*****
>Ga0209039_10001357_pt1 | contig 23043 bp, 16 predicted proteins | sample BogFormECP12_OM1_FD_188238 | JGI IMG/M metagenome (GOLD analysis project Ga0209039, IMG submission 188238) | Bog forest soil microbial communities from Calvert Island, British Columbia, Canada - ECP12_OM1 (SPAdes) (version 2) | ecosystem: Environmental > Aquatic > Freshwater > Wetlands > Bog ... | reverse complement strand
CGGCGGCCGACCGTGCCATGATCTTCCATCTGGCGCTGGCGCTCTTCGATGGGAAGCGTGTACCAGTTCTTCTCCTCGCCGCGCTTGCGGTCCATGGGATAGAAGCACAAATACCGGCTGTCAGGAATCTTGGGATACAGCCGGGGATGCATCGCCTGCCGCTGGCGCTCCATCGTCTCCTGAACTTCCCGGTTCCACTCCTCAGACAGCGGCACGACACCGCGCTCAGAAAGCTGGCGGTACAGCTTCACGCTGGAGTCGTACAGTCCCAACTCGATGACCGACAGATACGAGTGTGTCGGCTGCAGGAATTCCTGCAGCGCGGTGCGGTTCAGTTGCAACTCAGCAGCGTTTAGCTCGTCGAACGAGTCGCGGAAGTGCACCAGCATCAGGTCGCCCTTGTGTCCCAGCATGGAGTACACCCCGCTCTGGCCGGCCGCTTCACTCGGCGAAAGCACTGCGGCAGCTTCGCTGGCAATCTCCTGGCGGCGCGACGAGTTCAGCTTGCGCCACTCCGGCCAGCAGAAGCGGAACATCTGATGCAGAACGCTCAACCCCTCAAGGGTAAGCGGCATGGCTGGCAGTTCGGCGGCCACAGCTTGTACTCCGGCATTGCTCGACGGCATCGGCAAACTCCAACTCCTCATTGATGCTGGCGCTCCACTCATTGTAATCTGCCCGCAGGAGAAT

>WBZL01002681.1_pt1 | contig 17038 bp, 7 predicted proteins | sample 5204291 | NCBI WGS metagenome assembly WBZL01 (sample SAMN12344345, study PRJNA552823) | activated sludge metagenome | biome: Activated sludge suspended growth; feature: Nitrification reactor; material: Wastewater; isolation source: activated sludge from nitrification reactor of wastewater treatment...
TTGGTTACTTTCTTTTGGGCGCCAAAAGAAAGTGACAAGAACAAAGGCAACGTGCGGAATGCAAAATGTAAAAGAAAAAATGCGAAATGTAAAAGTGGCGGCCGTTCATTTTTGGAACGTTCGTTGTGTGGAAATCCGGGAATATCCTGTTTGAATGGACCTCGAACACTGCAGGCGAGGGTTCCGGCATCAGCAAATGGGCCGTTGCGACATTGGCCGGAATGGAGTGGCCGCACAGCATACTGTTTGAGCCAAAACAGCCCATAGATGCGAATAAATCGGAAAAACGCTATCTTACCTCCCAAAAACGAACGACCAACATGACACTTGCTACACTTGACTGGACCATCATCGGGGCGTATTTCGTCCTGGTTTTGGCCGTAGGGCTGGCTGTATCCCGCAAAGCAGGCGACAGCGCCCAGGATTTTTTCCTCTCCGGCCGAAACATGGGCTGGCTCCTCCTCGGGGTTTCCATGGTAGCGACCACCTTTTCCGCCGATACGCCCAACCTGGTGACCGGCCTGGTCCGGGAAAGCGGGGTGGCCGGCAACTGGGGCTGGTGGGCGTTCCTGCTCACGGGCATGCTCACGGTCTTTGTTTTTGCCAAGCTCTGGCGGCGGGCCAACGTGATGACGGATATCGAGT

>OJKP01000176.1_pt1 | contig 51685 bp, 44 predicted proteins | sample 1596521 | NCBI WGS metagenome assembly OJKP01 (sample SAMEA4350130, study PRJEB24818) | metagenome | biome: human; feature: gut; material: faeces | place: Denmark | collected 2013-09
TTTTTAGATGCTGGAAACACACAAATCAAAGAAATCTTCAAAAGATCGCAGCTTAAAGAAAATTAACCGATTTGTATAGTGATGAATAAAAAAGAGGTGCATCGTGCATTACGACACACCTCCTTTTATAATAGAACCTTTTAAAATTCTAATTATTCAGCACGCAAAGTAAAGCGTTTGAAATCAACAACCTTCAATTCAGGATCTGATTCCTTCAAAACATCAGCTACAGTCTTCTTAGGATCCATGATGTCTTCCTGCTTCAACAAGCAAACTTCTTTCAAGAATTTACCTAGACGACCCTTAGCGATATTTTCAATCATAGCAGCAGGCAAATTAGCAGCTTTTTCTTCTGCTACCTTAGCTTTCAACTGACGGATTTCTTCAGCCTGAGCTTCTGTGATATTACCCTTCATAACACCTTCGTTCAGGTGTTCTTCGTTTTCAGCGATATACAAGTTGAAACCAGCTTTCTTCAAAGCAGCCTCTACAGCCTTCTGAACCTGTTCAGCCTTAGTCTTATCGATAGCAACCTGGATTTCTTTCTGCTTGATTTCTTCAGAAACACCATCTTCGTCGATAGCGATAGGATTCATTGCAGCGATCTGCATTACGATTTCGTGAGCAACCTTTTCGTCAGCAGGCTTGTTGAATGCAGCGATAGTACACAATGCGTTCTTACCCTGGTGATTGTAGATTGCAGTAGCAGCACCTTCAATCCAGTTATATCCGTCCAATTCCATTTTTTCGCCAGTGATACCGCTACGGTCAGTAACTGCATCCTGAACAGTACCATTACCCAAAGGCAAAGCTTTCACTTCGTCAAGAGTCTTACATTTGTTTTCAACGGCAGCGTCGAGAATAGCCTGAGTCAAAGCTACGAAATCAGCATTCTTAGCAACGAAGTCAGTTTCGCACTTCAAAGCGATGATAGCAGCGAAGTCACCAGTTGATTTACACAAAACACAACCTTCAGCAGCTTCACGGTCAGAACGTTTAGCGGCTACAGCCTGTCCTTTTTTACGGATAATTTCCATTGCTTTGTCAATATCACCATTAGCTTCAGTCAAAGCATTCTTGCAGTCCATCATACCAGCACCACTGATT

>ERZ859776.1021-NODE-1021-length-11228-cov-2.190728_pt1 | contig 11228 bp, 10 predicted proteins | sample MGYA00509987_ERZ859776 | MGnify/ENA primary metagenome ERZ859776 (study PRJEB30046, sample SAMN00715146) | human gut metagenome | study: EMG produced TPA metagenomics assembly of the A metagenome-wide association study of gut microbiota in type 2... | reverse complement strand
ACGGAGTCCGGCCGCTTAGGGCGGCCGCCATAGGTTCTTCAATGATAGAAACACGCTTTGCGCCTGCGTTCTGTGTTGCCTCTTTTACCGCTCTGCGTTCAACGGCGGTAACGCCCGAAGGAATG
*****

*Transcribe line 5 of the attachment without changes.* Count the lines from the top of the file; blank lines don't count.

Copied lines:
>OJKP01000176.1_pt1 | contig 51685 bp, 44 predicted proteins | sample 1596521 | NCBI WGS metagenome assembly OJKP01 (sample SAMEA4350130, study PRJEB24818) | metagenome | biome: human; feature: gut; material: faeces | place: Denmark | collected 2013-09